The Cape Wind Offshore Wind Farm Will Protect Nantucket Sound
Posted October 12, 2012
Because of its many environmental benefits, the Cape Wind offshore wind power project in Nantucket Sound has won NRDC’s and many other national, regional and local environmental groups’ longstanding support. That project is cleared for take off and can create 420 megawatts of clean, renewable energy, jumpstarting the country’s nascent offshore wind industry.
But the Alliance to Protect Nantucket Sound, a single-issue Cape Wind opposition group that has filed some 13 obstructionist lawsuits against the project over the last 11 years is trying, through its press releases, to claim the green mantle now. The Alliance announced recently that it had filed a brief in one of its long-pending federal lawsuits to stop the project.
Usually, filing a brief is not news. But perhaps in response to a new website detailing the Alliance’s strong ties to the dirty energy industry, the Alliance this week decided to spin their two-year-old case as an “eco-lawsuit.”
There’s a rich irony there. In fact, if you’re interested in protecting Nantucket Sound, you should join NRDC, and many of our national, regional and Massachusetts allies in supporting Cape Wind. So sure are we about these clean air and public health benefits that NRDC, New England’s Conservation Law Foundation, and Mass Audubon, the Massachusetts group dedicated protecting birds and wildlife, applied for and were granted “friend of the court” status in the litigation so that we can defend Cape Wind. We’ll be filing our own brief in December.
Let’s be clear about the project’s many environmental highlights. The most important is this: the Cape Wind project can meet 75 percent of electricity demand for Cape Cod and the islands of Martha’s Vineyard and Nantucket with clean, renewable power, cutting more than 130,000 cars-worth of air- and global-warming pollution. That pollution contributes not only to increasingly extreme weather in New England and the rest of the country, but also to problems such as ocean acidification and rising sea levels. These put at risk the Cape’s many birds, land animals, and ocean creatures. As Mass Audubon has written in support of Cape Wind: “Rising sea levels and severe coastal storms related to the earth’s warming flood low-lying barrier beaches and islands that serve as critical habitat for coastal birds including the federally endangered roseate tern and the federally threatened piping plover.”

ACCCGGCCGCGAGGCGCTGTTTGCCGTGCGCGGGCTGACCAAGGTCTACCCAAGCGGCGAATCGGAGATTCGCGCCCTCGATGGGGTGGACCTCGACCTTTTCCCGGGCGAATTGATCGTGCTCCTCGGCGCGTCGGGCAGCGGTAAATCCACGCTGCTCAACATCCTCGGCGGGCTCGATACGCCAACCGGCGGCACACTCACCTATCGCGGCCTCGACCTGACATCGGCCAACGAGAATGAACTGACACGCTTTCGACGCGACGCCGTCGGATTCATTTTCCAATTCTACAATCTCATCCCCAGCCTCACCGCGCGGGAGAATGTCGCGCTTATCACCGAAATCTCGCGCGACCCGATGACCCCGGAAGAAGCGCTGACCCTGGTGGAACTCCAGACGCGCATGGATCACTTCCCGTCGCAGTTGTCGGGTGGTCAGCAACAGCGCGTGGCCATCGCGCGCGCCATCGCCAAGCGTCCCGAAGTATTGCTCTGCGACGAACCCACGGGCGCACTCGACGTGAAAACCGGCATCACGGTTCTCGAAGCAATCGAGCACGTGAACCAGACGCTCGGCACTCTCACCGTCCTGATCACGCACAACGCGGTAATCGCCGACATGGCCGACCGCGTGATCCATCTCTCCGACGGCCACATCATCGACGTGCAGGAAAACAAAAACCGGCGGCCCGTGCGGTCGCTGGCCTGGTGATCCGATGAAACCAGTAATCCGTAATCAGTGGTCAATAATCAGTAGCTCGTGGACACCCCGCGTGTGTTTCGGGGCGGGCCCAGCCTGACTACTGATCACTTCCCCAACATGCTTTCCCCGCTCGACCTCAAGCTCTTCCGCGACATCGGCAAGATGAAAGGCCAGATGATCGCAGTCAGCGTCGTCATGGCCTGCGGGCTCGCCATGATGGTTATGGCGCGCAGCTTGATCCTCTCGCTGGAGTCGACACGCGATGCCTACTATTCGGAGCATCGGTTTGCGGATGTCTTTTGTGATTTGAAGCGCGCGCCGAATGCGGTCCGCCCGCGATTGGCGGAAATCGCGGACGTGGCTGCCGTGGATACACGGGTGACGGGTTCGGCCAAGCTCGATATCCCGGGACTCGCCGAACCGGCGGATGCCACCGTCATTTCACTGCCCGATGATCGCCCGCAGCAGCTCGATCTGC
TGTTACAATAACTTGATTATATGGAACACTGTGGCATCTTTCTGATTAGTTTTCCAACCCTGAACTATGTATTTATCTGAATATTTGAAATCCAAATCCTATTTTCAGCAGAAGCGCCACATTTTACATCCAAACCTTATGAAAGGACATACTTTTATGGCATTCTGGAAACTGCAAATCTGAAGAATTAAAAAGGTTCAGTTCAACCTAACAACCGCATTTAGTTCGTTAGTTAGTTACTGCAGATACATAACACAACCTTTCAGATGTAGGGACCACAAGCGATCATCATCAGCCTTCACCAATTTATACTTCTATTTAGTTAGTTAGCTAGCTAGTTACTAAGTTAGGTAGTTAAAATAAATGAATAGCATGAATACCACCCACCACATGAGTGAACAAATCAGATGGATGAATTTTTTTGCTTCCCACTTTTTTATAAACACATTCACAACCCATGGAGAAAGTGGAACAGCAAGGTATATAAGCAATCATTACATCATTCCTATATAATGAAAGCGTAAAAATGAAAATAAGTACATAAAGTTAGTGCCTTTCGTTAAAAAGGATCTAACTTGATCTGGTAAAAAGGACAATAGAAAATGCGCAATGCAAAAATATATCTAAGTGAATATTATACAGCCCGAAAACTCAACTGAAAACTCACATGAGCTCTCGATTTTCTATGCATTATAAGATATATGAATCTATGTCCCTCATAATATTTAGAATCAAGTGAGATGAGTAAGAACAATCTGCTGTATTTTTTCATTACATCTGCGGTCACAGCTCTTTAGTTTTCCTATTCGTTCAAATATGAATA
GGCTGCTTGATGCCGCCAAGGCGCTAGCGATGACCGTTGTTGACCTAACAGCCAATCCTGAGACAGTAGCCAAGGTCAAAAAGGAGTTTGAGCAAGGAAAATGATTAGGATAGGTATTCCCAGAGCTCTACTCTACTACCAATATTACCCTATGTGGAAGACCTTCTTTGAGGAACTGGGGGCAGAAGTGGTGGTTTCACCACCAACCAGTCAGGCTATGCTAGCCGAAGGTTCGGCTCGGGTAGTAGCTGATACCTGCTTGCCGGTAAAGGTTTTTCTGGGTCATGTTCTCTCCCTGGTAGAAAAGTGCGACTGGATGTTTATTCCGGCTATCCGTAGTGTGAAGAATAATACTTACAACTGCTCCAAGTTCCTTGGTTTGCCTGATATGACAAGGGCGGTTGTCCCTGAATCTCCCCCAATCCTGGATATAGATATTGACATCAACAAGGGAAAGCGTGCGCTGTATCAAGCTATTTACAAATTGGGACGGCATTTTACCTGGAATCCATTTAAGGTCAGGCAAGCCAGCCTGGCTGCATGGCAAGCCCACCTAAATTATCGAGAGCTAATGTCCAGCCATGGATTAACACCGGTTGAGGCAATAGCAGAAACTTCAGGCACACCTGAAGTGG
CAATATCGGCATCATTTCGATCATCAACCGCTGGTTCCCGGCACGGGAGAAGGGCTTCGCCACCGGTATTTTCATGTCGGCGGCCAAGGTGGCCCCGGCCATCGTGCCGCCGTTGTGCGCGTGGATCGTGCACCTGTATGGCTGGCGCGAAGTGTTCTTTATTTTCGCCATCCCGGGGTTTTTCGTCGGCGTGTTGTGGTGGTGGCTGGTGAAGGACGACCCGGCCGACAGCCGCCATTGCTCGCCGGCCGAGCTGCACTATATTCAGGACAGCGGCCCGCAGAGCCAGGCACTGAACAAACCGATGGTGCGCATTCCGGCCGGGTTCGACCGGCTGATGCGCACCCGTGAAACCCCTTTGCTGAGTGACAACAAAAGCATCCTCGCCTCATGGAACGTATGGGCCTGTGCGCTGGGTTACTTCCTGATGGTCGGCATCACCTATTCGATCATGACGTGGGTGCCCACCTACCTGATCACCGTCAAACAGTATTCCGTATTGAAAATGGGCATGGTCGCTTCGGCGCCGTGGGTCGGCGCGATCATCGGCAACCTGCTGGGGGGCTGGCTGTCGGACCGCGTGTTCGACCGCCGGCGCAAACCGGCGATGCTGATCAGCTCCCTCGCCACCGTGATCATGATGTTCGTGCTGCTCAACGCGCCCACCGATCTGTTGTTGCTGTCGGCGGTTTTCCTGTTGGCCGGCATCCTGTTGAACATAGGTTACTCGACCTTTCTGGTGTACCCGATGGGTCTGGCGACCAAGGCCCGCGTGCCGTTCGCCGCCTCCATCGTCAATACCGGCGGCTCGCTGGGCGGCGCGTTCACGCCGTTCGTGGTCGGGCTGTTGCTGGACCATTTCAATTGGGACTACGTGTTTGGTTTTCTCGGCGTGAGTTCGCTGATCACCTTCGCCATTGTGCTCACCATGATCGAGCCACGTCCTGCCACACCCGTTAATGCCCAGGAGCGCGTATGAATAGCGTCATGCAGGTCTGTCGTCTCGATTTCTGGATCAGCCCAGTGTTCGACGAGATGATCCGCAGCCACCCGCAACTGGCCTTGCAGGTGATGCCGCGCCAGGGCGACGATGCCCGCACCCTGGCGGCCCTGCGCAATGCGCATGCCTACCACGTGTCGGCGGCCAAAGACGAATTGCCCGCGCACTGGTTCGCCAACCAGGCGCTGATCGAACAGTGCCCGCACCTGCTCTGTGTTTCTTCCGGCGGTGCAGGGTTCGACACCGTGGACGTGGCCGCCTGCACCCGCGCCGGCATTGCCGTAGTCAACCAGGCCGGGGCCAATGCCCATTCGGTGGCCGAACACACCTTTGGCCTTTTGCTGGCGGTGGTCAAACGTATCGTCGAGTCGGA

Those concerned about the health of Nantucket Sound and its animal and marine inhabitants should know that the project has been held to the highest environmental standards. NRDC has participated in the federal environmental review of Cape Wind, analyzing documents and submitting extensive comments. (We’re no slouches in the wildlife protection department.) Moreover, the project has passed with flying colors environmental reviews from a host of government agencies, including the Army Corps of Engineers, the Bureau of Ocean Energy Management, and the Massachusetts Energy Facilities Siting Board.
Here’s another of the project’s environmental benefits, one that doubles as a jobs program: Cape Wind can ignite the nation’s expectant offshore wind industry. That industry can provide emissions-free energy, stable prices and good-paying jobs. (Cape Wind alone is projected to create between 600 and 1000 construction jobs and 150 permanent positions.)
We respect the right of others to hold different positions on this issue but all parties need to be forthright about their motivations. We also agree with the Alliance that Nantucket Sound is a national treasure worthy of our protection. Indeed, that’s the very reason why NRDC and Massachusetts environmental groups support Cape Wind. It will help protect Nantucket Sound from the disaster of global warming.
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